Why Gesture is the Next Big Thing in Design

The era of gestural interfaces has arrived

Published
January 25, 2018
Reading Time
4 minutes

Since Siri was introduced in 2010, the world has been increasingly enamored with voice interfaces. When we need to adjust the thermostat, we ask Alexa. If we want to put on a movie, we ask the remote to search for it. According to some estimates, some 33 million voice-enabled devices will be in American homes by the end of this year.

But there are limitations to voice-enabled interactions. They’re slow, embarrassing when other humans are around, and require awkward trigger phrases like “Okay, Google” or “Hey, Siri.” Thankfully, though, they’re no longer our only—or best—option. A sea change is coming to the cameras in our pockets. The new iPhone introduced a camera that can perceive three dimensions and record a depth for every pixel, and home devices like the Nest IQ and Amazon’s Echo Look now have cameras of their own. Combined with neural nets that learn and improve with more training data, these new cameras create a point cloud or depth map of the people in a scene, how they are posing, and how they are moving. The nets can be trained to recognize specific people, classify their activities, and respond to gestures from afar. Together, neural nets and better cameras open up an entirely new space for gestural design and gesture-based interaction models.

These new options beg the question: Of the existing interaction modalities—haptics (touch), sound (voice), and vision (gesture)—which is better to use when, and why?

There are three primary interaction modalities: haptics (touch), sound (voice), and vision (gesture).

Some of the answers lie in the context of use. Sometimes, certain modalities aren’t available for communication, or are saturated by other tasks. When you’re SCUBA diving, or water skiing, or directing traffic on the deck of an aircraft carrier, the auditory channel isn’t available, so gesture or touch become essential. In an operating room, a surgeon’s hands are sterile; she can’t flip through radiology scans—only speech and gesture are available. If you’re conducting an orchestra or on a military raid you can’t call out commands, so we’re back with gesture.

To dig into it further, our team at the Cambridge studio snagged a camera like the one in the new iPhone and performed a series of experiments to figure out when gesture might be the best choice.

First we gave pairs of people an idea, then asked them to make a four-handed pose to express that idea, to understand if we could train a neural network to recognize personal expressive gestures.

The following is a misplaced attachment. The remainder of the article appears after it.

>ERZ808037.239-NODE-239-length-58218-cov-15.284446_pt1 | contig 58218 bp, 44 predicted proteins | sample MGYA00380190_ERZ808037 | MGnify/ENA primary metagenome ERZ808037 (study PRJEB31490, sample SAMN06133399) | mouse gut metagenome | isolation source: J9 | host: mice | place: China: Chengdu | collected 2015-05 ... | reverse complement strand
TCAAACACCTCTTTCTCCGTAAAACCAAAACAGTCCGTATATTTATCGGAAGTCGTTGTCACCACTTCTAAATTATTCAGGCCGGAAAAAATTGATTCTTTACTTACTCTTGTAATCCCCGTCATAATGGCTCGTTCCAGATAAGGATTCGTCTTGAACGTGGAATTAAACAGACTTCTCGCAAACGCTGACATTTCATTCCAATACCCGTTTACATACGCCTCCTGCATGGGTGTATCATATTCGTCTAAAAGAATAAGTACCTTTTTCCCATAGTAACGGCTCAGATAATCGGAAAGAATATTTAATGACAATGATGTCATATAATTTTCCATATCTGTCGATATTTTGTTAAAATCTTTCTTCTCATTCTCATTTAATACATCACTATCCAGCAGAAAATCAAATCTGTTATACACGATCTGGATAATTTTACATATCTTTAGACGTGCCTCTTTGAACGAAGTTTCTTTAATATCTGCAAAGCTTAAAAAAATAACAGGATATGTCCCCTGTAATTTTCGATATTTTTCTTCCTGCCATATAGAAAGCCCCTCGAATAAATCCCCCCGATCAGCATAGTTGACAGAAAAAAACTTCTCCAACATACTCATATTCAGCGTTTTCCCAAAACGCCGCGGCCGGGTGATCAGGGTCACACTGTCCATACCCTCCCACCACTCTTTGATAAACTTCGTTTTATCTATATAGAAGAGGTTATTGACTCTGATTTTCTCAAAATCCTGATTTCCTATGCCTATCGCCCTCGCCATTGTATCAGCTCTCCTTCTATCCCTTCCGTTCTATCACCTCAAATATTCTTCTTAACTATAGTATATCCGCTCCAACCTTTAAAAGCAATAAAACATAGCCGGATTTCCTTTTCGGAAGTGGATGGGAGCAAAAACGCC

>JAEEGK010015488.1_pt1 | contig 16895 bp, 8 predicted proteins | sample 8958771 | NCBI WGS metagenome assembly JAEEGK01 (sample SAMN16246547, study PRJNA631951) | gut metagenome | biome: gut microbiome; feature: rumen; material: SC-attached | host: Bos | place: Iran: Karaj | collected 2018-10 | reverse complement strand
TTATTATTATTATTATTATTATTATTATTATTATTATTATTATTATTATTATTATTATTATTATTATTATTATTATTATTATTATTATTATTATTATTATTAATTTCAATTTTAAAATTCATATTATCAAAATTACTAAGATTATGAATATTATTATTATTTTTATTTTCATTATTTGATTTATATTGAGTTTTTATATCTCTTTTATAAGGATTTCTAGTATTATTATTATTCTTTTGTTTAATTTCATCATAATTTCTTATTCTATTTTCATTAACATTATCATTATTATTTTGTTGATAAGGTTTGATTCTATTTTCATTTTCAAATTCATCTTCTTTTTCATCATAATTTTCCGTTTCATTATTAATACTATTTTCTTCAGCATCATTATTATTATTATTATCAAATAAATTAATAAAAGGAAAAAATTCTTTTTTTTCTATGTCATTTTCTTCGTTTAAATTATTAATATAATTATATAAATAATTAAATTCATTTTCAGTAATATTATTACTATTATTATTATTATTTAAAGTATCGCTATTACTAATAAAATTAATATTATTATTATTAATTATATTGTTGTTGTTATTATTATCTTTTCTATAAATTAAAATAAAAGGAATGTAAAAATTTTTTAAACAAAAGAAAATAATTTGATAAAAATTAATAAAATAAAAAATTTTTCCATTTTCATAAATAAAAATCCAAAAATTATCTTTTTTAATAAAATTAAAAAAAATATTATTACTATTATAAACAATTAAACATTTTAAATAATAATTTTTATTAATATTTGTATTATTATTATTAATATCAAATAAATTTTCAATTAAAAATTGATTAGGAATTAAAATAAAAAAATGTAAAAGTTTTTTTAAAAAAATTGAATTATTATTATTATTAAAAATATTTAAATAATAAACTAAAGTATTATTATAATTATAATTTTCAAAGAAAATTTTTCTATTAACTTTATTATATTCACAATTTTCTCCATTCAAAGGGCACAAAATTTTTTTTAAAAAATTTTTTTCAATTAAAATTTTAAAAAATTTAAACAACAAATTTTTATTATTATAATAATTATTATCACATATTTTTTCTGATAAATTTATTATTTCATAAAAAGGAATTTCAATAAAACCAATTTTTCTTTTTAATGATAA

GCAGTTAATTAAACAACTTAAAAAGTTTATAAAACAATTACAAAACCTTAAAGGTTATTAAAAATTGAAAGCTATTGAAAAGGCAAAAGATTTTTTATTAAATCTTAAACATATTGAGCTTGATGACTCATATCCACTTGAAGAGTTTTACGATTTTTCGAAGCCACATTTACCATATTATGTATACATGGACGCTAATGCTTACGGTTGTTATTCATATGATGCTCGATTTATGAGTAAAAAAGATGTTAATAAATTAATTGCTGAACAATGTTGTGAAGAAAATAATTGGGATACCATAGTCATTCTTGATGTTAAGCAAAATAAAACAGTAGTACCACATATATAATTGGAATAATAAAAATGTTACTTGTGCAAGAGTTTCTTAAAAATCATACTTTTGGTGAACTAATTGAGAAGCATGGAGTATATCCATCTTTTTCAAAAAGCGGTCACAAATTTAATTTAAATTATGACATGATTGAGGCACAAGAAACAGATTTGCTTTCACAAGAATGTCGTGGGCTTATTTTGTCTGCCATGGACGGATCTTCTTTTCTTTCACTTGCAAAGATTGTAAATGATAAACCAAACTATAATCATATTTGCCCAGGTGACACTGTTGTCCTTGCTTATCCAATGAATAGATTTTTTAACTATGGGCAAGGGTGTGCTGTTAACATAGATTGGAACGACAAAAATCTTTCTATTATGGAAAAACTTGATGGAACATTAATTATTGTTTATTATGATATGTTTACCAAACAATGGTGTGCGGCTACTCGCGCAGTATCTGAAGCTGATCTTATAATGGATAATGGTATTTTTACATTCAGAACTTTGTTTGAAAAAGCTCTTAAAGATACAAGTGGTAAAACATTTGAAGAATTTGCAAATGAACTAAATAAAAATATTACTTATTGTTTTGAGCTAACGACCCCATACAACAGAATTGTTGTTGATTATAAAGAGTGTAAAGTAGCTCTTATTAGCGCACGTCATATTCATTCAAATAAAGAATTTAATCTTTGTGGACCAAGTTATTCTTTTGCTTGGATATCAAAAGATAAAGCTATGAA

Then we recorded stories and tracked people’s hands using computer vision to study when we naturally deploy gestures to amplify emotion or explain a concept.

Third, we explicitly asked people to invent their own gesture for some common actions that happen around the house, office, and while driving.

Lastly, we trained a neural network to recognize a small set of gestures, and used these to control a Philips HUE light set and a Spotify station to create an installation for the office.

In messing around with these exercises, we discovered that  gestures need to be either sequential like a sentence—noun then verb, object and operation (for example, “speaker, on;” or two-handed, where one hand designates the noun, and the other the verb (in other words, point to speaker with left hand, turn volume up by raising right hand.)

We also noticed that gestures are generation-specific. When asked to invent a gesture to turn up the volume, some people used a knob-rotating gesture, but people under 30 tended to use a more generic palm raised lifting gesture, or even a pinch.

After analyzing our results, we boiled our thoughts down to four reasons to opt for gesture over voice or touch, a little rubric to help us figure out which to use when:

  1. Speed: If it needs to be fast, gestures are much quicker than speaking sentences.
  2. Distance: If you need to communicate from across the room, gesture is easier than dealing with volume.
  3. Limited lexicon: If you don’t have a thousand things to say, gestures work well. The smaller the gesture set for a given context, the easier it is to remember. (Thumbs-up/thumbs-down, for example.)
  4. Expressiveness over precision: Gestures are well-suited to expressing emotional salience. A musical conductor communicates a downbeat and tempo, but also so much more: dolco, marcato, confidence, sadness, longing, and more.

Research categorizes gestures into types that either replace or augment language.

Now that voice commands don’t have to be the dominant interaction model, I’m curious to see which product categories will lead the way to take advantage of gesture’s natural advantages—subtlety, expressiveness, and speed—and how we might use gesture in unexpected ways.  What kind of experience do you want to prototype with gesture? I’d love to hear your thoughts.

Many thanks to the rest of the team: Lisa Tacoronte, Todd Vanderlin, Jason Robinson, Danny DeRuntz, Brian Standeford, Eric Chan, and Ari Adler.